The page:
The juxtaposition of something old with something new is a simple way to add character and texture to an interior. It’s not something that immediately comes to mind when choosing furnishings, but interior designers use this trick to skillfully pair items from different eras and create layers of interest.

Here are four formulas that will help you achieve a mix of old and new in your own home.

Simple + Elaborate
From Left: Hellman-Chang Parker Dining Table and Early-19th Century Empire Doré Chandelier.

Contemporary Dining Table + Antique Chandelier
Why It Works: The clean modern lines of the table act as a counterbalance to the ornate design of the grand Neoclassical chandelier.

Minimalism + Pattern
From Left: Alain Van Havre for Ethnicraft Nordic II Bed and Persian Handwoven Ziegler Sultanabad Rug 13’3″ x 16’3″ Circa 1890.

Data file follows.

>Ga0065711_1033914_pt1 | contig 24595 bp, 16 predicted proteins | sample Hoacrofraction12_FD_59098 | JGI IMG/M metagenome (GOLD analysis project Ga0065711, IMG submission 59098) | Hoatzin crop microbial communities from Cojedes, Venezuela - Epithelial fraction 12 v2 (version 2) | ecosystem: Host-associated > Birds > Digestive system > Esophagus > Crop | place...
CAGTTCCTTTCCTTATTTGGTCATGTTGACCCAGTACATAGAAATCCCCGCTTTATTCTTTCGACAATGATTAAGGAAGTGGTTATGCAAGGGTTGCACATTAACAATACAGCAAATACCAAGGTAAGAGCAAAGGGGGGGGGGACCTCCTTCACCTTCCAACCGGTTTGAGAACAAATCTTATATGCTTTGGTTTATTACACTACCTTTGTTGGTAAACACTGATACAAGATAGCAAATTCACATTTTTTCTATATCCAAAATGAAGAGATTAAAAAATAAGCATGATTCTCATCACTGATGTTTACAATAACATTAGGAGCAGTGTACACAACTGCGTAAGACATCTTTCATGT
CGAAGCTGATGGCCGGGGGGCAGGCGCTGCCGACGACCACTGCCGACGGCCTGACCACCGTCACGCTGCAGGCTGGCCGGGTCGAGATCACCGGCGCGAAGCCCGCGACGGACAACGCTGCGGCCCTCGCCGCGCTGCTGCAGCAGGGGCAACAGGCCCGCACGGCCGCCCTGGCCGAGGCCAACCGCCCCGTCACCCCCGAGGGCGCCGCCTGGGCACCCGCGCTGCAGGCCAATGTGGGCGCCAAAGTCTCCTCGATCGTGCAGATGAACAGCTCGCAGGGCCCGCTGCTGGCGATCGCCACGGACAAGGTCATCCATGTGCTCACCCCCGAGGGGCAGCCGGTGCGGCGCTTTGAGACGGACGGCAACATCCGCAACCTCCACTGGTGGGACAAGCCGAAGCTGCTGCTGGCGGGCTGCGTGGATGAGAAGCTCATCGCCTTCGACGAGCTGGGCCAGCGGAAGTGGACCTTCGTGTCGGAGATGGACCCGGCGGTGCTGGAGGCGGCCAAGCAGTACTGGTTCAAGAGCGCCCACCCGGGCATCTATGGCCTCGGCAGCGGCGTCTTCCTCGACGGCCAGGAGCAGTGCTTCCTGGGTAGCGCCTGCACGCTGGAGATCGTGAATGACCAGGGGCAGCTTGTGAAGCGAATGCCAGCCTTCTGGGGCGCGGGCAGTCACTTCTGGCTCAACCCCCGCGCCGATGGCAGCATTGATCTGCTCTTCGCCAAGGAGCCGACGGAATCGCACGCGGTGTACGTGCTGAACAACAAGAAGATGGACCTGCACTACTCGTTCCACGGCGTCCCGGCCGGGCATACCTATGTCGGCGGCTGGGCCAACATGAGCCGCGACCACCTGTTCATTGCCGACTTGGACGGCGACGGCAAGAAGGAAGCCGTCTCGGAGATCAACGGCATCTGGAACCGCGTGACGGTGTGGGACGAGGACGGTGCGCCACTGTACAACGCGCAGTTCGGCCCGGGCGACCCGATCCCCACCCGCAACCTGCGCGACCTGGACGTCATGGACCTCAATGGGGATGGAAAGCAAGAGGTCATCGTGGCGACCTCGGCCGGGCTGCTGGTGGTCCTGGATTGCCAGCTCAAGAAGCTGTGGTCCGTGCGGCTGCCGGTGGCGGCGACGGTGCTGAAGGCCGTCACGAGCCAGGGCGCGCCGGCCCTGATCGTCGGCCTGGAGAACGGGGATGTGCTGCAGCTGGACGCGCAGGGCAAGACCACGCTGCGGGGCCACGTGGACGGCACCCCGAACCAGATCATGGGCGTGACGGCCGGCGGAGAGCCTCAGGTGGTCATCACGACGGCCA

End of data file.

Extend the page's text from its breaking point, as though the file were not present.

Contemporary Bed + Antique Rug
Why It Works: Because of the bed’s neutral wood tones and minimalist design, the antique rug can explode with color and intricate pattern without clashing with the bed.

Hints of Gold + All Out Gold
From Left: Arteriors Elle Credenza and Louis XV Style Laurel Leaf Rectangular Mirror.

Contemporary Credenza + Antique Mirror
Why It Works: While it may not be immediately apparent, these two pieces have something in common. The subtle brass knobs on the credenza mimic the gold tones in the mirror, and this shared metallic element ties the pieces together.

Solid Color + Detail Color
From Left: Tom Dixon Wingback Dining Chair and Mid-19th Century Biedermeier Inlaid Partners Desk.

Contemporary Desk Chair + Antique Desk
Why It Works: The modern, black desk chair pulls out the black inlay detail on the Biedermeier desk and allows the antique craftsmanship of the piece to shine.

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